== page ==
Since Satya Nadella took over the reins as CEO of Microsoft a few years ago, he's been focused on returning the company to relevance--and he's been doing a pretty good job. The company made more revenue over the past fiscal year than ever, upwards of $100 billion. And despite making a late entry into the cloud computing game, Microsoft's Azure platform is rising fast, ahead of Google and second only to Amazon.

In a recent interview with Cnet, Nadella shared some insight into the inner workings of Microsoft, including what he's tried to change about the company.

The entire article is worth a read, but there's one quote from Nadella that summed up why more and more people want to work for Microsoft:

"You join here, not to be cool, but to make others cool."

This sentence may seem simple at first, but there's a lot to unpack.

"One of the things that happens when you're super successful is you sort of sometimes lose touch with what made you successful in the first place," Nadella told Cnet. "I wanted to go back to the very genesis of this company: What is that sense of purpose and drive that made us successful? What was the culture that may have been there in the very beginning or in the times when we were able to achieve that success? How do we really capture it?" 

Nadella's absolutely right. Success is intoxicating--it feels good, and it can cause you to focus as much time and energy possible to rinse and repeat. But here's the problem: That type of routine often kills passion, breeding complacency in its place.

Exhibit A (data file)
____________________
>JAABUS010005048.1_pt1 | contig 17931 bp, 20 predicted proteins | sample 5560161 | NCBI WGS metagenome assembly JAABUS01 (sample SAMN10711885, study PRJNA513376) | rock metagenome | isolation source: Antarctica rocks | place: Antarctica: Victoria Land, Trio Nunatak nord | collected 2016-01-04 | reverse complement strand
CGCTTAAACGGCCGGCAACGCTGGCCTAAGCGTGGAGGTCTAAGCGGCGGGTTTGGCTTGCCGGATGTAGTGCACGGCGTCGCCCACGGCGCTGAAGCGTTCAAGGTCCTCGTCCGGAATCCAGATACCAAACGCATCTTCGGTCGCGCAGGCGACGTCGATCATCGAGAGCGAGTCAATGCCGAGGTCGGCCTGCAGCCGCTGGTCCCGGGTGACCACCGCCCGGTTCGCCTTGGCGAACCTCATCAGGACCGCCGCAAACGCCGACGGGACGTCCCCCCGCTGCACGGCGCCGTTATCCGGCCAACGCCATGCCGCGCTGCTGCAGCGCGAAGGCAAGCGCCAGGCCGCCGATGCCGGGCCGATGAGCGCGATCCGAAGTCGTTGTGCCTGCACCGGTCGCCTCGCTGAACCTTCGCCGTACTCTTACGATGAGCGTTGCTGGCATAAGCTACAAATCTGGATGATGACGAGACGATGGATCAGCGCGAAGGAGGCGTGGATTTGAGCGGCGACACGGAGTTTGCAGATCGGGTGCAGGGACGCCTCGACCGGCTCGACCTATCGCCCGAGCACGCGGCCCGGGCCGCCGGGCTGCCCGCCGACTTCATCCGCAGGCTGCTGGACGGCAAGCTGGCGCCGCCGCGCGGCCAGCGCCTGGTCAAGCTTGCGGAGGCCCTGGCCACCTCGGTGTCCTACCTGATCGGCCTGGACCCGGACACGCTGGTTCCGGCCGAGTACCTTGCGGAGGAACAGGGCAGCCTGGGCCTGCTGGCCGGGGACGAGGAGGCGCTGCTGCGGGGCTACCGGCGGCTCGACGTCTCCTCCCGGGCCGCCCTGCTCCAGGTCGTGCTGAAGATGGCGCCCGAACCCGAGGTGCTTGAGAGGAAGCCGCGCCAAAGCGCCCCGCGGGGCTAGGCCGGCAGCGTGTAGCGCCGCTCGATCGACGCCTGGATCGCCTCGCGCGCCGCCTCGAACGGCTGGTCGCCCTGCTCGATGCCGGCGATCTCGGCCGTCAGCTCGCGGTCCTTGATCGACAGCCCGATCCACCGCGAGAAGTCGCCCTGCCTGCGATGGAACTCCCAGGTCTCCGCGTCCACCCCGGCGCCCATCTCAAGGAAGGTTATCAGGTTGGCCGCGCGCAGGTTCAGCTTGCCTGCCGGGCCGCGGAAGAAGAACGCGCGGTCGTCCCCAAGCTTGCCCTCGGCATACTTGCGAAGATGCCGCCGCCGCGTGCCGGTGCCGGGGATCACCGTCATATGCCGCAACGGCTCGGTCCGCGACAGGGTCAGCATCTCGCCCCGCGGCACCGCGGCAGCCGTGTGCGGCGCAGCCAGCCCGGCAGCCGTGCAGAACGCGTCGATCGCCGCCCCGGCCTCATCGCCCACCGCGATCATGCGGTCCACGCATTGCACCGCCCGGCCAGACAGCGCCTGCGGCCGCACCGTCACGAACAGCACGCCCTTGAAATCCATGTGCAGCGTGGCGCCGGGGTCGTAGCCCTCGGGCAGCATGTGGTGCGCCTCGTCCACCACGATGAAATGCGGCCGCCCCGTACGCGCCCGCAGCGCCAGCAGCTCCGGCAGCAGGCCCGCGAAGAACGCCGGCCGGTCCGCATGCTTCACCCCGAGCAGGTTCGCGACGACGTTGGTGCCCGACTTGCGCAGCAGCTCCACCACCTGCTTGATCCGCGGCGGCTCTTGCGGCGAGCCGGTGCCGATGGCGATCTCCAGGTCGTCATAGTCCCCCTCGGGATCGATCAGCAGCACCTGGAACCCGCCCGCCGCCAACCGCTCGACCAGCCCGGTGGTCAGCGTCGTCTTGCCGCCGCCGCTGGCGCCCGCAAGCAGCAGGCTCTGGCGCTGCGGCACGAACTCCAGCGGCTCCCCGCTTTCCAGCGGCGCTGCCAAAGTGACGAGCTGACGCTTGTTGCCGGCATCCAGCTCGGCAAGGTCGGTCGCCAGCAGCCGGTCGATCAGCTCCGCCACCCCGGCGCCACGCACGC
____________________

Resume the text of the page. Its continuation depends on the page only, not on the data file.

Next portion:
Many years ago, for example, Microsoft developed the reputation of being more focused on squeezing out sales from every customer than on advancing tech and making it accessible. One could even argue that this is the problem Apple has struggled with since the death of its co-founder, Steve Jobs--that it's fallen into a rut of incremental updates as opposed to pursuing the vision of true change and innovation.

So, how does a focus on "making others cool" help?

When you focus on helping others, on adding value, people are naturally attracted to you and your brand.

Microsoft has proved this in recent years. 

For example, the company hosts an annual festival known as One Week, an event that features a science fair, an expo of new products and tech, and Nadella's personal dream-turned-reality: the Microsoft Hackathon, where employees are encouraged to bring their "world-changing ideas" to life. One Week is extremely popular among Microsoft employees, and has helped transform the company's reputation. 

"This feels like, collectively, we're building toward more creativity," said one longtime Microsoft employee. "It's why we're here."

Microsoft has also changed its attitude towards software, with its Windows and Office apps now readily available on Apple and Android products.

Managing this type of colossal change meant shifting the entire company's mindset, building a new culture. When he took over as CEO, for example, Nadella found that many of his senior managers were working in silos, more competitive than collaborative. To overcome this, Nadella began with deep listening, and focused on gaining his people's trust.

It took time, patience, and emotional intelligence, but eventually Nadella won them over.

Mission and culture, says Nadella, can't just be a set of words or a destination you reach. "It has to in some sense capture the very essence of who we are in all of the decisions we make, in the products we create, and how we show up with our customers."

You've got to admit that it's ironic, though.

By shifting the focus away from being cool, Nadella is making Microsoft cooler than ever.